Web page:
Water Communion
Don't forget to collect a little water from whatever mountain stream or city fountain you visit this summer. We'll use it for our ingathering worship service on September 11. During that traditional water ceremony, we all pour water together into a communal bowl, symbolizing what we've learned over the summer and bring it back to share with our beloved community.

Social Justice Film Series
Our next Social Justice Film is August 19 at 7 p.m.!
"A Sacred Duty: Applying Jewish Values to Help Heal the World."  The film shows how religious responses can make a major difference in the world, and why a shift toward plant-based diets is an essential part of efforts to reduce global climate change and other environmental threats.  It talks about the many ways in which eating a plant-based diet is in line with Jewish values and religious teachings.  It shows what's happening to the environment in the Holy Land, with Jews and Arabs working together for environmental sustainability.


Coffee Hour Reminder
Although coffee does indeed grow on trees, the journey from vine to Fellowship mug does involve the exchange of money (which, according to our mothers, does not, in fact, grow on trees.)  So when you reach for that cup o' caffeine on Sunday mornings, please remember to check the menu board and check our pricing.  And if your offspring are begging for a cookie, don't forget their moolah as well.  Everything on our menu is less than .50 - where else can you get a deal like that?!



Cinemaniacs meet the first and third Sunday of the month at a local theater. Movies, times and locations are announced on the MVUUF Discussion list.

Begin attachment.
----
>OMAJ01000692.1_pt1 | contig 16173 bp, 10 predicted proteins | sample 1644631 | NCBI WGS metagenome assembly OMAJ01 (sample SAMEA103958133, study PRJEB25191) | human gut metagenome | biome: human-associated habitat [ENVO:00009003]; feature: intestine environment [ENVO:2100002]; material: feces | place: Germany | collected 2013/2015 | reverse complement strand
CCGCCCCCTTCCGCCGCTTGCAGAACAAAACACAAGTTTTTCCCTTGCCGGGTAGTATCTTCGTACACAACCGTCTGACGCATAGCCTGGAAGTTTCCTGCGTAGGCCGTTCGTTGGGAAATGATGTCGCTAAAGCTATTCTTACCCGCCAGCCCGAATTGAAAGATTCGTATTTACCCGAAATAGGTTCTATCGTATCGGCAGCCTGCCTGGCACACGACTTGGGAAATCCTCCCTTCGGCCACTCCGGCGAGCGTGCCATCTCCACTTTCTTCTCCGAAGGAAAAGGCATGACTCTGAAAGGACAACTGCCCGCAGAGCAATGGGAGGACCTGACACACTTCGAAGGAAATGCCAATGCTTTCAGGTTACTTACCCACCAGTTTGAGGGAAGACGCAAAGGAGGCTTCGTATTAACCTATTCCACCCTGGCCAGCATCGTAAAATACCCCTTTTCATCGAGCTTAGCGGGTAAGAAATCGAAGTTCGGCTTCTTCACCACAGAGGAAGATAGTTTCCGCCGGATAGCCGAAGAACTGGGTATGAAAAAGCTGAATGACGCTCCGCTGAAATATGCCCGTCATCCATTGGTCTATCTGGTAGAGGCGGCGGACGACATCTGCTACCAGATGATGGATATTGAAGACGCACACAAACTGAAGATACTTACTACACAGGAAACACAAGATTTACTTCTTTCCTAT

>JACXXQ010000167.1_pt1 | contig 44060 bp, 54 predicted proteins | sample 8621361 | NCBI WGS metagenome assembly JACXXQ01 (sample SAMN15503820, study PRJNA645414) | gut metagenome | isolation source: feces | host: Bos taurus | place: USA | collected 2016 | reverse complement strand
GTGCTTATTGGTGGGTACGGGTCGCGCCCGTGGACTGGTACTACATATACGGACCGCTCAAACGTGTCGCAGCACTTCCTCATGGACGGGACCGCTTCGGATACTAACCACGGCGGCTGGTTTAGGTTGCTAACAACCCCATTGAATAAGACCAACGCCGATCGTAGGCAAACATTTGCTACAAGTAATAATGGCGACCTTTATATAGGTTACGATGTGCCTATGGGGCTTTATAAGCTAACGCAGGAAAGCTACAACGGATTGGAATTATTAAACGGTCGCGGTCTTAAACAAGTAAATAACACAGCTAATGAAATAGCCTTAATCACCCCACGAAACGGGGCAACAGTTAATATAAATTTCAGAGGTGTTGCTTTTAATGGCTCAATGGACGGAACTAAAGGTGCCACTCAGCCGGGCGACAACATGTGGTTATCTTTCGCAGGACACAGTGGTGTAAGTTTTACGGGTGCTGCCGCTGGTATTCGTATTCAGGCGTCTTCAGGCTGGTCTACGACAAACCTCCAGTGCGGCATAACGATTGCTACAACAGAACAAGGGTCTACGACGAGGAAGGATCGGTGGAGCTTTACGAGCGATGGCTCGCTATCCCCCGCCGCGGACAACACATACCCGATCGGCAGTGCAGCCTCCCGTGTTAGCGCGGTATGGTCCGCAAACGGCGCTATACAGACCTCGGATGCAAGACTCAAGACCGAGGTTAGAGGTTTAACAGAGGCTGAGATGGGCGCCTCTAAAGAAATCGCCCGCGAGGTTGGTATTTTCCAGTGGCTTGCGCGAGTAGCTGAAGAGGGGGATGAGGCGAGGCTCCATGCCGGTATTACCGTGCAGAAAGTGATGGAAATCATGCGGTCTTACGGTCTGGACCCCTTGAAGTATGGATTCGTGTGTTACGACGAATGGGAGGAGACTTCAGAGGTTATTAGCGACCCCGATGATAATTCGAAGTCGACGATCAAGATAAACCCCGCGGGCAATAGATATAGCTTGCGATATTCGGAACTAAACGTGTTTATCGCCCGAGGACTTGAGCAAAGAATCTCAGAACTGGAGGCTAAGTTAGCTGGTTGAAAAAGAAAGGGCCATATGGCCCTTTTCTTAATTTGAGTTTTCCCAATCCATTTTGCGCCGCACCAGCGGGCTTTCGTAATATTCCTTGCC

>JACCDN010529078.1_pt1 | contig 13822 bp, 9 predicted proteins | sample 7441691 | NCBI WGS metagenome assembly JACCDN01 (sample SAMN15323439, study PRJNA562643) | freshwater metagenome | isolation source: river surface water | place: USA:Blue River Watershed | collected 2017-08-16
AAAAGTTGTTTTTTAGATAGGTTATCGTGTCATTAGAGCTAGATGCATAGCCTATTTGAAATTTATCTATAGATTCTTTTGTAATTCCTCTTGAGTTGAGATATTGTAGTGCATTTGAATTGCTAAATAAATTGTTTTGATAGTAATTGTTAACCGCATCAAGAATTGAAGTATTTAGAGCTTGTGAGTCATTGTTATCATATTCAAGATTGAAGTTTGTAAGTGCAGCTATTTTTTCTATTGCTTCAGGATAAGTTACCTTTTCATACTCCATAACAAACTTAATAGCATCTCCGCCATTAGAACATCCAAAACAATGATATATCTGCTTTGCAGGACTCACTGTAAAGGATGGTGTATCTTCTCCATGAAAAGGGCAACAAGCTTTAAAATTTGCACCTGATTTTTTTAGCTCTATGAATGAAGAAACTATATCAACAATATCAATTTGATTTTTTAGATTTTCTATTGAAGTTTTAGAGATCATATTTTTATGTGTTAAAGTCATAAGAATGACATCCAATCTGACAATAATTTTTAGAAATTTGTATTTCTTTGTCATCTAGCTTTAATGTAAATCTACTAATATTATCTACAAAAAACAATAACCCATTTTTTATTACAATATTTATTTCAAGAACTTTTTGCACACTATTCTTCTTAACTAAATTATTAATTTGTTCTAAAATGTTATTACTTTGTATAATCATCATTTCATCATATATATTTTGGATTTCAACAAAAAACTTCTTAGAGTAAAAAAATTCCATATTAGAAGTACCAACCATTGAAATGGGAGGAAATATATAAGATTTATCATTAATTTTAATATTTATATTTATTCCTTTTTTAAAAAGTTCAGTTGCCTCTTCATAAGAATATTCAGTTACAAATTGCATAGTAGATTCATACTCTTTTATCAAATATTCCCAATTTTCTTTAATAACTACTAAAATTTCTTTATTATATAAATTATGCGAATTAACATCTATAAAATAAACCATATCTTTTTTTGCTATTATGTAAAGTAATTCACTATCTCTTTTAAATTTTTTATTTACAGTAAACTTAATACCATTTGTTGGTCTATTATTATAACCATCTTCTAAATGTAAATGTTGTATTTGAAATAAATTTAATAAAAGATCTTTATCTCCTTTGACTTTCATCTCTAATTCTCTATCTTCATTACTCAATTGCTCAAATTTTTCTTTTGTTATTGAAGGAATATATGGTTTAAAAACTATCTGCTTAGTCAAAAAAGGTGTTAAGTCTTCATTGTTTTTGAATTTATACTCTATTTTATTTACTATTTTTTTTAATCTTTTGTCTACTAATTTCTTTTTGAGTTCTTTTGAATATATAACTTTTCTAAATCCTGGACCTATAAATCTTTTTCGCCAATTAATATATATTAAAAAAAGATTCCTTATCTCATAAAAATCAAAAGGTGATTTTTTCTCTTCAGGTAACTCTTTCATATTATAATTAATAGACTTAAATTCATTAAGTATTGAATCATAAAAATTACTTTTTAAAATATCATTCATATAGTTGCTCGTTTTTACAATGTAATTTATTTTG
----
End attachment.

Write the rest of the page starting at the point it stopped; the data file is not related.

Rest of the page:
August 21 Service
Our August 21 service is titled "Stretching Into Our Discomfort Zone." Have you ever allowed yourself to stay in a place that was outside of your comfort zone long enough to be really stretched by the experience? Would you like to share that experience? Let Amy know if you'd like to briefly share your stretching story during service.

Tired of singing along with only your favorite stored tunes? Totally bored with always singing by yourself in the shower? Looking for that satisfied contentment that makes you feel whole? We have just the place for you: Choir! While we won't be singing with you in the shower, we will provide a place to release that inner voice of yours in a variety of music offerings. Come join us and experience the fellowship, camaraderie and fun that Choir members have, all while adding to the essence of Sunday service. There are no auditions, you need only to show up at a rehearsal and say "Yes! I want to sing!" Rehearsals are Wednesday evenings from 7:30 to 9:00 and we sing two Sundays each month (usually the first and third). Our first rehearsal for the coming year will be August 24 and our first performance will be September 11. Anyone considering Choir is welcome to join us for a potluck on August 24 at 6:30 p.m. where we all catch up on our summer activities and then stay for our first rehearsal. If you have any questions, please contact the Choir Director, Jeanette Filbrun Eakins.

Bowling Fundraiser
Ryan Gilhooly, son of MVUUF friend Connie Gilhooly, passed away in March.  To honor his memory, there will be bowling and a silent auction to benefit WPAFB Airmen Against Drunk Driving.  For more information, please click HERE for the flyer/registration form.

We are a liberal religious community that embraces diversity and respects the inherent worth and dignity of every person.  ALL are welcome here, no matter their race, sex, sexual/affectional orientation, gender expression, or ability.

Please visit us on Sunday mornings at 11 a.m. for our worship service - we'd love to see you!